Sources: Capital Group, Morningstar. Chart represents the average returns across respective sector proxies in a forward extending window starting in the month of the last Fed hike in the last four transition cycles from 1995 to 2018 with data through 6/30/23. The 60/40 blend represents 60% S&P 500 Index and 40% Bloomberg U.S. Aggregate Bond Index, rebalanced monthly. Long-term averages represented by the average five-year annualized rolling returns from 1995. Past results are not predictive of results in future periods. Returns are in USD.

5. Bull markets have dominated bear markets

Bulls defeat Bears, 67 to 12. While that might sound like the lopsided score in a sporting event, it highlights an important fundamental truth about the stock market.

Our analysis of U.S. market cycles since 1950 revealed that while the average bear market has lasted 12 months, the average bull market has been more than five times longer.

The difference in returns has been just as dramatic. Even though the average bull market has had a 265% gain (versus a 33% decline for the average bear market), recoveries are rarely a smooth ride. Investors often face unsettling headlines, significant market volatility and additional equity declines. But those able to move past the noise, take a long view and stay invested through market cycles stand a better chance of scoring long-term gains.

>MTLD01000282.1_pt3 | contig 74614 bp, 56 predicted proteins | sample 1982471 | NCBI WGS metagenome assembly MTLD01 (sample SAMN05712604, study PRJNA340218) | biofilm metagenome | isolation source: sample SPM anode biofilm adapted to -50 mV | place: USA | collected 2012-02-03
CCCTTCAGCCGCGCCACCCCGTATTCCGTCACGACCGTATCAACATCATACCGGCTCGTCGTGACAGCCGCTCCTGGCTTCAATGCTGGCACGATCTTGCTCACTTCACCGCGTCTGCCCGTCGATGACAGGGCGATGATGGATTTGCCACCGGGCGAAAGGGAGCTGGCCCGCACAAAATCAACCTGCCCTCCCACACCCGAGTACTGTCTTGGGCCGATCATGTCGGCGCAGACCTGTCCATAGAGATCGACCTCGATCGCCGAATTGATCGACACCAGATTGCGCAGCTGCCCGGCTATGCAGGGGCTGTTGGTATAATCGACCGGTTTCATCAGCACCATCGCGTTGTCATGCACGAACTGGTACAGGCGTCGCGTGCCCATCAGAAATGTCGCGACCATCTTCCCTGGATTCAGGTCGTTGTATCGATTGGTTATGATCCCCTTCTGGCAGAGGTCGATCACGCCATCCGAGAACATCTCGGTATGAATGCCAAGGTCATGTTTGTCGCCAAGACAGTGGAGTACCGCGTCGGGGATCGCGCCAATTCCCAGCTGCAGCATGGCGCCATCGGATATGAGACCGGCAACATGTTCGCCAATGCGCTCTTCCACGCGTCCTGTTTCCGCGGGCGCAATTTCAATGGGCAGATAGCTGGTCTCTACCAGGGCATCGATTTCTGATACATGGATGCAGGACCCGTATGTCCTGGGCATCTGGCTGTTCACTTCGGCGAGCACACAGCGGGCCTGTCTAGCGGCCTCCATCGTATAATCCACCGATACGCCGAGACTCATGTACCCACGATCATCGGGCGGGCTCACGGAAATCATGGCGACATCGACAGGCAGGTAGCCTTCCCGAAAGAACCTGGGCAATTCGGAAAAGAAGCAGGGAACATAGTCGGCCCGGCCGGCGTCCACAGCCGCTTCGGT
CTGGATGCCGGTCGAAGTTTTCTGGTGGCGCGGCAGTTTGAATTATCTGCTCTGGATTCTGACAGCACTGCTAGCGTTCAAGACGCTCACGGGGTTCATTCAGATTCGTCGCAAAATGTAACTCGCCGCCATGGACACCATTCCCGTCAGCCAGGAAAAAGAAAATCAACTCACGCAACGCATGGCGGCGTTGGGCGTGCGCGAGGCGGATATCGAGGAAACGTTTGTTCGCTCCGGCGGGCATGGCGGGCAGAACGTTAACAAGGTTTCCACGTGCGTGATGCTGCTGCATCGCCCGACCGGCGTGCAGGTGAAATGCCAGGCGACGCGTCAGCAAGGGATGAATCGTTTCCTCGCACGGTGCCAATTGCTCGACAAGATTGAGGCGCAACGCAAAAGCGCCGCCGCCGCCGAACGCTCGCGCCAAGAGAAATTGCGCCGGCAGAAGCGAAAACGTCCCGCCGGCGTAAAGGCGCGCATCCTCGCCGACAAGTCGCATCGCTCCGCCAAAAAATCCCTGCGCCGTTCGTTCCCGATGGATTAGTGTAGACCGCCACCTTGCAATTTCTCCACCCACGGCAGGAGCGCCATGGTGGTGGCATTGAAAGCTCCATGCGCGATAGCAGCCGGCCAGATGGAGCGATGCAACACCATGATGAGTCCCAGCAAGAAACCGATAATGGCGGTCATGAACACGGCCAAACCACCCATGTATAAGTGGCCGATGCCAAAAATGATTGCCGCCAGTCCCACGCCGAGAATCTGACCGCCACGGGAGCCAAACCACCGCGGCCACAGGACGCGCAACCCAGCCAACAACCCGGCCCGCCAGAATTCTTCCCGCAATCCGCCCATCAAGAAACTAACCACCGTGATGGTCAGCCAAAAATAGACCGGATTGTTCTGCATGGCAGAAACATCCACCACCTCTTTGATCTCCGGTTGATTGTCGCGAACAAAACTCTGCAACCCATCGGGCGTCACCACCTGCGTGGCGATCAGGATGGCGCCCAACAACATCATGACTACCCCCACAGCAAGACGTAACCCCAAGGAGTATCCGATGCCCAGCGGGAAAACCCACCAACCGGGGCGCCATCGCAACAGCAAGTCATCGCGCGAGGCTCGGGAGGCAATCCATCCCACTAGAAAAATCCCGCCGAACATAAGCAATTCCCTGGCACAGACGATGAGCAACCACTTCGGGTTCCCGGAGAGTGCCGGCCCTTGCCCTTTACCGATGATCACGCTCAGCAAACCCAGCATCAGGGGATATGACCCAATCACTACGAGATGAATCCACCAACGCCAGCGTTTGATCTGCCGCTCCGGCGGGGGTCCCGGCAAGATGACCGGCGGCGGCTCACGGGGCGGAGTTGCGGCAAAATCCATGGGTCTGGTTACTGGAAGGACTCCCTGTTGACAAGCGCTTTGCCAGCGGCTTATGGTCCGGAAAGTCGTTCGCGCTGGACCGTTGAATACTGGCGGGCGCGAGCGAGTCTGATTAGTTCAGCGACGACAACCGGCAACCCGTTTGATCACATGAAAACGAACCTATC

Every bull market has been longer than the bear market that preceded it

The chart shows the cumulative price return of all U.S. bull and bear markets since 1949. It also includes the average total return and duration of the average bull and bear market during that period. There are 12 bull markets and 11 bear markets displayed on the chart. Completed bull markets had returns ranging from 48% to 582%. Completed bear markets had returns ranging from –21% to –57%. The average bull market had a 265% total return and a duration of 67 months. The average bear market had a –33% total return and a duration of 12 months.

Sources: Capital Group, RIMES, Standard & Poor’s. Includes daily returns in the S&P 500 Index from 6/13/49–6/30/23. The bull market that began on 10/12/22 is considered current and is not included in the “average bull market” calculations. Bear markets are peak-to-trough price declines of 20% or more in the S&P 500. Bull markets are all other periods. Returns are in USD and are shown on a logarithmic scale. Past results are not predictive of results in future periods.